For decades, William Shatner has fascinated fans not just for his acting, but for his ever-evolving array of hairstyles. Those coiffures have led many to wonder whether Shatner's luxurious locks are perhaps not grown on his scalp, but purchased. The man himself is well aware of the speculation: He concluded his 2008 autobiography, "Up Till Now," by noting, "After all this time I admit that I am thrilled that there are some things that will forever remain a mystery. For example, do I wear a toupee?"

According to the folks behind the Shatner's Toupee website, that mystery has long since been solved. In fact, the site's experts — dubbing themselves the William Shatner School of Toupological Studies — offer a vast and compelling compendium of photographic evidence to bolster the theory that whatever is sitting atop Shatner's head, it is decidedly not his hair. 

While the site officially stopped posting new content in 2016, it continues to exist in cyberspace, offering such posts as one featuring a closeup of Shatner's head, supposedly indicating a network of woven netting beneath the hair, and even a "toupographical analysis" of Shatner's alleged rug in "Star Trek II: Wrath of Khan."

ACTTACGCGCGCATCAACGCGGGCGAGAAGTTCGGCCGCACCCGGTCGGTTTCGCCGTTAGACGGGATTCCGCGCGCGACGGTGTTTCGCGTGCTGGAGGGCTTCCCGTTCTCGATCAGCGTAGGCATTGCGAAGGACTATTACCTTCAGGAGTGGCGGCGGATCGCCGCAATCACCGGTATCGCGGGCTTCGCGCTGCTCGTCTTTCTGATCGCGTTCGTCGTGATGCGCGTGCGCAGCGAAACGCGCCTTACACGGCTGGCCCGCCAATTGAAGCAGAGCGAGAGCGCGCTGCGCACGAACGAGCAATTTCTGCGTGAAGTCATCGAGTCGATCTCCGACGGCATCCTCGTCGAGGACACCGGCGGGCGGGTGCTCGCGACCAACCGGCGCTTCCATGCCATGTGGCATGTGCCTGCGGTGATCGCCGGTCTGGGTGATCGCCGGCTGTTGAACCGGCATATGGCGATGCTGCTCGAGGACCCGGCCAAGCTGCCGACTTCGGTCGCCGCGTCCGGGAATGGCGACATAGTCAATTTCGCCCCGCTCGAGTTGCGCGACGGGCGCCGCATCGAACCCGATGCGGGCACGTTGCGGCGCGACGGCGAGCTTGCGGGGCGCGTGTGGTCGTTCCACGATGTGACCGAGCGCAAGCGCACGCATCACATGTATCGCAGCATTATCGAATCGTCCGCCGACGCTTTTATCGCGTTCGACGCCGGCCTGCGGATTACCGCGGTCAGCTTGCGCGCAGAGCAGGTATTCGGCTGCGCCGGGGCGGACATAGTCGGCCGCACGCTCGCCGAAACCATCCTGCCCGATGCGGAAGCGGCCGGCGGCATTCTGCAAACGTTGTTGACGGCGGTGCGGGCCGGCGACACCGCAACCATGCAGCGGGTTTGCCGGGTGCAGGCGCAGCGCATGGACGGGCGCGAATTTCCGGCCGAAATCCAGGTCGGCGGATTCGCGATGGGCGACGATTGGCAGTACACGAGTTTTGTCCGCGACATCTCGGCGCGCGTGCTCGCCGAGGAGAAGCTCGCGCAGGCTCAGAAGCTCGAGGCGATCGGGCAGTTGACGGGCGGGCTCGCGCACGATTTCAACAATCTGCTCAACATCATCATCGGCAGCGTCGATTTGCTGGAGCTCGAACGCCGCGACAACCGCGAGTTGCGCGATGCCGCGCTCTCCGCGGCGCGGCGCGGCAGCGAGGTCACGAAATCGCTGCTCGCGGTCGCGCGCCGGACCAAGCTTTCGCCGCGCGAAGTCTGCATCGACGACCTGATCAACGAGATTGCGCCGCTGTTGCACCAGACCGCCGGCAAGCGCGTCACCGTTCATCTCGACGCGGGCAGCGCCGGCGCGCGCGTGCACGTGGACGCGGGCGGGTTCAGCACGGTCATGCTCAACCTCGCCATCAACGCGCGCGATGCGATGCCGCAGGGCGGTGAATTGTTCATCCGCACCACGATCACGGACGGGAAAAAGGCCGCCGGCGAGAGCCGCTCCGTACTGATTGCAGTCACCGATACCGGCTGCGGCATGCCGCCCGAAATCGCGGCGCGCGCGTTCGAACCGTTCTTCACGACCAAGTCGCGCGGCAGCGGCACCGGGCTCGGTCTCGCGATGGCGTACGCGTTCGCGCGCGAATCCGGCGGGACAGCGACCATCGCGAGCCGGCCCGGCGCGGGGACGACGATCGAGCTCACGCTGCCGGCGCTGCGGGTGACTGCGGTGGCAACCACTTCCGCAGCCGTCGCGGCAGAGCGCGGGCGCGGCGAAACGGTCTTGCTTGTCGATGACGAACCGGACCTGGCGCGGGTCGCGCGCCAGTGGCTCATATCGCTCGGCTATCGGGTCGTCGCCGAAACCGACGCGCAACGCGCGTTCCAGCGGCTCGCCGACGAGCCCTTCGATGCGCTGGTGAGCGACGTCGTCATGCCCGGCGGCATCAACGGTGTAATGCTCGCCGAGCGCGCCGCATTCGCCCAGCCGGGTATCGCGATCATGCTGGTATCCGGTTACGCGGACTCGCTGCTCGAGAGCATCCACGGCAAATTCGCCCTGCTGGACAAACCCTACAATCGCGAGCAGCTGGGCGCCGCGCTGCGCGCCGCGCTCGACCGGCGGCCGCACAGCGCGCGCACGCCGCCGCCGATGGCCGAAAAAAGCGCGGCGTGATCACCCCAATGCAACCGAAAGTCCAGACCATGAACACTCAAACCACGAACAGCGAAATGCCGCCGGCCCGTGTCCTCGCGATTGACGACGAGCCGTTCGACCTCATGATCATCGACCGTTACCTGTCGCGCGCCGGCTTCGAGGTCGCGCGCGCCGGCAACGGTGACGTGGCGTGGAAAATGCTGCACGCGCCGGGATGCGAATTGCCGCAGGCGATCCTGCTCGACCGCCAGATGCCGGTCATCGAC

The actor's philosophy melds 'preparation and humility'

William Shatner's interview with Inc. is a masterclass in how an interview subject can throw an interviewer off-guard and venture into unexpected areas. As Shatner explained, his goal is to place both interviewer and interviewee "in a realm where we don't know where we're going." He added, "Now we can explore. Now we can wander down a path, arm in arm, wondering what the next question is, wondering what the next answer will be."

Shatner then answered the interviewer's original question, revealing how he prepares for a project. "I get as much information as I can. I learn as much as I can. And then I admit to myself that, in this case, I really can't know what will happen until we start to talk. Until we start to ask each other questions," he said. "That combination of preparation and humility gives me the confidence to say, 'I don't know.' Or, 'I don't understand.' Or to even look foolish at times."

That philosophy, Shatner explained, extends to how to live one's life. "Prepare, be humble, and see any one starting point as just a beginning from which all sorts of possibilities can emanate," he pontificated.

William Shatner's relationship with Leonard Nimoy was complicated

As "Star Trek" science officer Spock, Leonard Nimoy co-starred with William Shatner in the original series and the movies the followed, a period that spanned from the 1960s until their final "Trek" film together in 1991, and beyond. While the friendship between Kirk and Spock is arguably the most potent of the "Star Trek" franchise, the real-life relationship between the actors was far more complex.